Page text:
Washington Pennsylvania Gov. Tom Ridge will soon shoulder the burden of helping secure the nation against terrorists. First, on Friday, the White House began finding him office space and feeding him paperwork.
Ridge, named to lead the new Office of Homeland Security, introduced his successor as governor at the Pennsylvania Statehouse, then went behind closed doors. The governor-turned-Cabinet member planned to spend his weekend reading reams of information about his new assignment.
"The White House is doing a pretty serious paper dump on him," said Ridge spokesman Tim Reeves.
So were Ridge's colleagues among governors and members of Congress. One note, from Rep. Tom Carper, D-Del., Ridge's mentor in the National Governors Assn., read: "T-Bone! Congratulations (I think). Keep your head down and your spirits up."
"He's interested in what works," Carper said. "A big part of this job description is to get people to work together. He's aces at that. ... And that's probably what's needed."
At the White House, aides looked for West Wing space for Ridge, a Republican and longtime Bush friend tapped to lead the Office of Homeland Security. Beyond that, there was precious little for them to work with; Ridge was expected to meet with Bush aides in coming days to talk about a budget and a staff.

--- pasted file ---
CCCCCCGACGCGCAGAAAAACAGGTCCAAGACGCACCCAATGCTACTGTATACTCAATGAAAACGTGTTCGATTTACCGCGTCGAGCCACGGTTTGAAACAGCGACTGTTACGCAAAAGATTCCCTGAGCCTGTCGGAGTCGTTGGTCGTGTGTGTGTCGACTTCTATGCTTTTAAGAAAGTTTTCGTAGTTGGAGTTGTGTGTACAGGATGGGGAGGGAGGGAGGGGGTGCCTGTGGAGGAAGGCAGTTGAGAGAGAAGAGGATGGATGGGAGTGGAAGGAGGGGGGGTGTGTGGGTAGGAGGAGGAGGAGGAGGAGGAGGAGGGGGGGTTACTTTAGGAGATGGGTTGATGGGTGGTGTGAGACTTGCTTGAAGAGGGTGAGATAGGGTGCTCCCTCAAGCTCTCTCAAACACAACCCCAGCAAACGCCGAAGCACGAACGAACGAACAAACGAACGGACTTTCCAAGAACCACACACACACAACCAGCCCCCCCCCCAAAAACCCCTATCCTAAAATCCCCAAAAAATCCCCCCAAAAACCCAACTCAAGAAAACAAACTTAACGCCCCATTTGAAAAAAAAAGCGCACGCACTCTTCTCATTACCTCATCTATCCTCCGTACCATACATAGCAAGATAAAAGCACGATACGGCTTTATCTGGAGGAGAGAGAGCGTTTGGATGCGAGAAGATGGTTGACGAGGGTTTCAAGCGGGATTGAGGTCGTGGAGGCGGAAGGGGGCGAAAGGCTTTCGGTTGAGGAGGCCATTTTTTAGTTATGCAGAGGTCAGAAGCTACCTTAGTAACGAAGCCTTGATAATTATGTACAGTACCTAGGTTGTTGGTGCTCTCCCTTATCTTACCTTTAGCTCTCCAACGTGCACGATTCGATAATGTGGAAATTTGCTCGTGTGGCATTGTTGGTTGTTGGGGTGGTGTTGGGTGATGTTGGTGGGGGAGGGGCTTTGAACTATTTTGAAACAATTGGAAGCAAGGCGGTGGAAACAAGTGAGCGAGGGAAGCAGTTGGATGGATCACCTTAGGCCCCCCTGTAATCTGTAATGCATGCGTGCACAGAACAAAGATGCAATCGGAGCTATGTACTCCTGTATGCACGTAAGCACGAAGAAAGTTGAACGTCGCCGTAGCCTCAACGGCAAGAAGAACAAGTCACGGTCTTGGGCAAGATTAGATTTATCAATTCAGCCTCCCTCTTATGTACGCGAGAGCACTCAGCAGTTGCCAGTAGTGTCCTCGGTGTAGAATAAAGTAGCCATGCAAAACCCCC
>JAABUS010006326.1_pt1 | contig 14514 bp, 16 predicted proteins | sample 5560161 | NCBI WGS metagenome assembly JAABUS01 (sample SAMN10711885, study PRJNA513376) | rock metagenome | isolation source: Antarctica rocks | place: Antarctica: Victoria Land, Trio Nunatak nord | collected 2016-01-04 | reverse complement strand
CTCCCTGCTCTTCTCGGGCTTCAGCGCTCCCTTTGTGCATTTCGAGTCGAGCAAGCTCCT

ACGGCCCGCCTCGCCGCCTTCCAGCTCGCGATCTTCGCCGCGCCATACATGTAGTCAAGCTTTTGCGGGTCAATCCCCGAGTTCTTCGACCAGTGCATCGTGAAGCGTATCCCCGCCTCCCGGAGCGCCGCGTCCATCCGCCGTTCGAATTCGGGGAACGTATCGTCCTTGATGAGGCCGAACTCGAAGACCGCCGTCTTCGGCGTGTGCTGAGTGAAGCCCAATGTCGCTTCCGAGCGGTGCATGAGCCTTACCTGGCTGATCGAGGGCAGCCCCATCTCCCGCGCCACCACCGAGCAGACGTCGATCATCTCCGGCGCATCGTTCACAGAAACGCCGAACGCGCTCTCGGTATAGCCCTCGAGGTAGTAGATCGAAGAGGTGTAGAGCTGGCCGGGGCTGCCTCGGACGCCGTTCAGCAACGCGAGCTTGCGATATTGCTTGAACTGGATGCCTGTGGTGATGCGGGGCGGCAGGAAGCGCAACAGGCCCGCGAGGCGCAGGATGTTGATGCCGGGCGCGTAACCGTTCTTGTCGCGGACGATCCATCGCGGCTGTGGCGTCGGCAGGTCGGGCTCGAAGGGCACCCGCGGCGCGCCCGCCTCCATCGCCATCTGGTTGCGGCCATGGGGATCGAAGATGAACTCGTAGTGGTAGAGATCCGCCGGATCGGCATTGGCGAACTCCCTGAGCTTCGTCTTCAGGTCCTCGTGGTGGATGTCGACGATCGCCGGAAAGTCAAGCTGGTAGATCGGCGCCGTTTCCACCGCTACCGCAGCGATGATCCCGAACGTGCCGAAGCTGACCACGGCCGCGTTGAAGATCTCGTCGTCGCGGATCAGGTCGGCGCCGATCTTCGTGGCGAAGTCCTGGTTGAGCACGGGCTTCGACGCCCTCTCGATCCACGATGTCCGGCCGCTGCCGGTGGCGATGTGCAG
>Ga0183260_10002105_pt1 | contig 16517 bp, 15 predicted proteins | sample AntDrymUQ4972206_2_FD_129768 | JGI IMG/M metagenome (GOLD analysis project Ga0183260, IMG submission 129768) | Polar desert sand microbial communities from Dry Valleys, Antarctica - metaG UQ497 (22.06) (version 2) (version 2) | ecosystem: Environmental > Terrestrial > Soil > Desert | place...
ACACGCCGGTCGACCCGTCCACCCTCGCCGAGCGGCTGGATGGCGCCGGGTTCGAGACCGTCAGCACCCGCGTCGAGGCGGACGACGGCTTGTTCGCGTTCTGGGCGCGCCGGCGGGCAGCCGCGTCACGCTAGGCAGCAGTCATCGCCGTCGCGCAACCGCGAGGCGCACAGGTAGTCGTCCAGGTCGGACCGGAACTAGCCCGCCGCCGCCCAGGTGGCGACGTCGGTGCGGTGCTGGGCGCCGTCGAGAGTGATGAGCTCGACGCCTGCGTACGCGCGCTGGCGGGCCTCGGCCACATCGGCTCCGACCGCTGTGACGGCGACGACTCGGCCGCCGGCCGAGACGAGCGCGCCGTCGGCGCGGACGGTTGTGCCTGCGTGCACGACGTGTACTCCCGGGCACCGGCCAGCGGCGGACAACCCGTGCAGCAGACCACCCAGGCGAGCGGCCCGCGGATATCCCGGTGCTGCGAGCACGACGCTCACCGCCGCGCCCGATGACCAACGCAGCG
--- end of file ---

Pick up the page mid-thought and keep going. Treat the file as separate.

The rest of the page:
The White House would not put numbers on either of those functions, other than to say Ridge would oversee a "significant" staff and that his operating costs would come out of the White House budget.
"We'll work with Congress if there's need for more money," said White House spokesman Ari Fleischer.
The lack of specificity about Ridge's position accompanied the gravity of his mandate and the fears that more deadly terror could unfold on American soil.
Congress responded Friday with support, and lawmakers wondered aloud whether they should move to provide Ridge with the maximum amount of enforcement power they can give.
"If you want to get a job done, there's no substitute for having an agency with a budget," said Sen. Joseph Lieberman, D-Conn., whose Senate Governmental Affairs Committee conducted a hearing on the issue Friday.